When AE/SE partnership goes off the rails...

The AE/SE partnership. There’s plenty of airtime that’s been given to how the relationship between AEs and SEs is a partnership. And I completely agree - it’s the foundation for successful sales organizations. We’ve all heard the great stories that result when an AE and SE are working together in harmony. Crushed demos, more wins, bigger paychecks. It all makes for a great LinkedIn post or three.

But what happens when things go off the rails? Or were off course from the get-go? There’s much less written about this scenario, and more importantly, how to recover from it from the perspective of a team leader who is responsible for mediating and solving the issue before even worse things happen (PIPs, termination, etc). So let’s dig in.

Setting the Scene

If you’ve been managing a PreSales team for longer than one month, you’ll eventually encounter this scenario. It’s the middle of the day on a random Tuesday. Things are overall going pretty well on your team. There are lots of recent success stories, along with some focus areas for the upcoming quarter to drive the team to even greater success. And then suddenly out of left field, you get a same-day meeting invite from a regional sales VP titled “Quick Chat”. Clearly this can’t be good, and you spend the next two hours racking your brain on what he/she could possibly want to have a quick chat about.

You jump on the Zoom, and after the usual pleasantries are dispensed, the VP gets right to it. An AE (or maybe two AEs) have had bad feedback about one of your SEs. They find this person difficult to work with. They don’t feel their demos are effective. And even worse, they think they’re losing deals as a result.

What are you going to do about this?”, the VP asks.

Discover & Diagnose

When faced with a scenario like this, it’s very easy to slip into defensive mode and immediately begin defending your team member and making excuses. Every new manager has likely done this, or at least I have since I’m being totally honest.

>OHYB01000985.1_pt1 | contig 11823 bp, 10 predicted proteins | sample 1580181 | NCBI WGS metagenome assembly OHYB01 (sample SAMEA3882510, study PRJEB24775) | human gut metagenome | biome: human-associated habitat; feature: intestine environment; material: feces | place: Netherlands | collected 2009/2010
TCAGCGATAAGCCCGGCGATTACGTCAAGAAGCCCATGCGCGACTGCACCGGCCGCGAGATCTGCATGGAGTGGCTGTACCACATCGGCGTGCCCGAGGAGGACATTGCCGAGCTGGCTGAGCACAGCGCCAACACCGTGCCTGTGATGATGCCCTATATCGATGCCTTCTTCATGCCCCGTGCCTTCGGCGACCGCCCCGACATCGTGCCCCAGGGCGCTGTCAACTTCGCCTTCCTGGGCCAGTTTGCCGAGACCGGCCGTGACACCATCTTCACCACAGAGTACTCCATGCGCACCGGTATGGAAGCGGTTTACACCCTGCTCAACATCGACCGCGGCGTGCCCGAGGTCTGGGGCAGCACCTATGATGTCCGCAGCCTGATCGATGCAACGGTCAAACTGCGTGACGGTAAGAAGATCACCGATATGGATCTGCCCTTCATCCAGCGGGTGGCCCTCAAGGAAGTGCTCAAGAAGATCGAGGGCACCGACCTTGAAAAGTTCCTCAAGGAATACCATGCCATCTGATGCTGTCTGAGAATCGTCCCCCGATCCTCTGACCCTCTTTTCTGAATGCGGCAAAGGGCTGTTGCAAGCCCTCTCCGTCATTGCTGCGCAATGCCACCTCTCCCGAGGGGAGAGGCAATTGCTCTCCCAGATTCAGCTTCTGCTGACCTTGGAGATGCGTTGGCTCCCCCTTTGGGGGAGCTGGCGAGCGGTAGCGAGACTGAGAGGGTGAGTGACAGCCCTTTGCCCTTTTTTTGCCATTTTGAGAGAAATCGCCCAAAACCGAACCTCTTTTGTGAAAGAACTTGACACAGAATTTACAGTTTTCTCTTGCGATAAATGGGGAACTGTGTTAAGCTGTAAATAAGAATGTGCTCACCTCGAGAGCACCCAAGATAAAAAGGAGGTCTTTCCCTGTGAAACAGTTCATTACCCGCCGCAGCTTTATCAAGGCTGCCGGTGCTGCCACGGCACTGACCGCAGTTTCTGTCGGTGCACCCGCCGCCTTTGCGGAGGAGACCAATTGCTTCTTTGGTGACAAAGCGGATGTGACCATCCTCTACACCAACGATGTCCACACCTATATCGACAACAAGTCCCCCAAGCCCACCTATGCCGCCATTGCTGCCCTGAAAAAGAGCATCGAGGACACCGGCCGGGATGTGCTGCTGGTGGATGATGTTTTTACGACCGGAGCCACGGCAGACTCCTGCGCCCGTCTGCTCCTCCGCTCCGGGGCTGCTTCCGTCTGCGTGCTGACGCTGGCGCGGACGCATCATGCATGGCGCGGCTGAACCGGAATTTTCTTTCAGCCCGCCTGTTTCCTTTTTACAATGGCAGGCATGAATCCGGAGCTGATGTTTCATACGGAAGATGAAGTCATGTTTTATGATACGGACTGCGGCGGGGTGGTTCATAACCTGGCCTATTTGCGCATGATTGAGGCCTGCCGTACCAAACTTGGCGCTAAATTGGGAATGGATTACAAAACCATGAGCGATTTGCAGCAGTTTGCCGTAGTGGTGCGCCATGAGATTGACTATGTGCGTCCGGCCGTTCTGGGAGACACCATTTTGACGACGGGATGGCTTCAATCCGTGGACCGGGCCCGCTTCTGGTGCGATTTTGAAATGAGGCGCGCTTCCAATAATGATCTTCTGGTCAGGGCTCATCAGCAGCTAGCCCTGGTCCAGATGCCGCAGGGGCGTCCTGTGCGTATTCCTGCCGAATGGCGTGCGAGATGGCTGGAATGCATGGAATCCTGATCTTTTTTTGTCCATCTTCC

A better approach in this scenario is to do your own discovery and diagnose the root causes of the issues described by the VP. And the best way to do this is to get first-hand information directly from the AEs who have the feedback. Much like any good discovery call, the key here is to ask second and third level questions to get to the heart of the matter. If the feedback is “I don’t like Amy’s demos”, a suitable follow-up would be “Tell me more about what you don’t like” or “Can you provide specific examples on what you don’t like?”

If you’re lucky enough to have Gong or Chorus in place, prepare in advance by listening to a few demos before having the conversation. This can help with corroborating specific points. If the feedback is related to attitude or other collaboration attributes, getting specific examples and details is going to be even more important, since often this is much harder to verify and can simply be a difference in work styles. For example, if the feedback is “Amy isn’t very responsive”, clarify what they mean by “responsive”. Are they referring to speed of response to emails or Slacks, or ability to provide deliverables within an agreed upon timeline? Depending on the answer, there are different approaches you will end up taking when it comes to coaching.

The Hard Conversation

Now that you have this information, it’s time to have a hard conversation with your team member. I don’t believe there’s a one size fits all approach on how to do this. What works with one person might be a total fail with another person. Assuming your team member isn’t brand new, you’ll hopefully have a good idea on how to approach this conversation. In my experience, the best way to deliver the feedback is to be direct and keep it focused on facts, and then give your team member the opportunity to respond without interruption. By just listening, this helps you understand their perspective on the situation, which will many times give you a good sense of what is actually going on. Reality is often sometimes in the middle of two people’s points of view.

Establish an Action Plan

Now that it’s all out on the table, it’s time to establish an action plan. When putting together the action plan, it’s important to keep the plan time boxed and define specific milestones, along with desired outcomes for each milestone. This will ensure that progress is being made, and will also serve as checkpoints throughout the journey. As part of creating an action plan, I find it important to share this with the AE’s manager as well, so they’re aware of what the plan is. Keeping everyone aligned at this stage is key.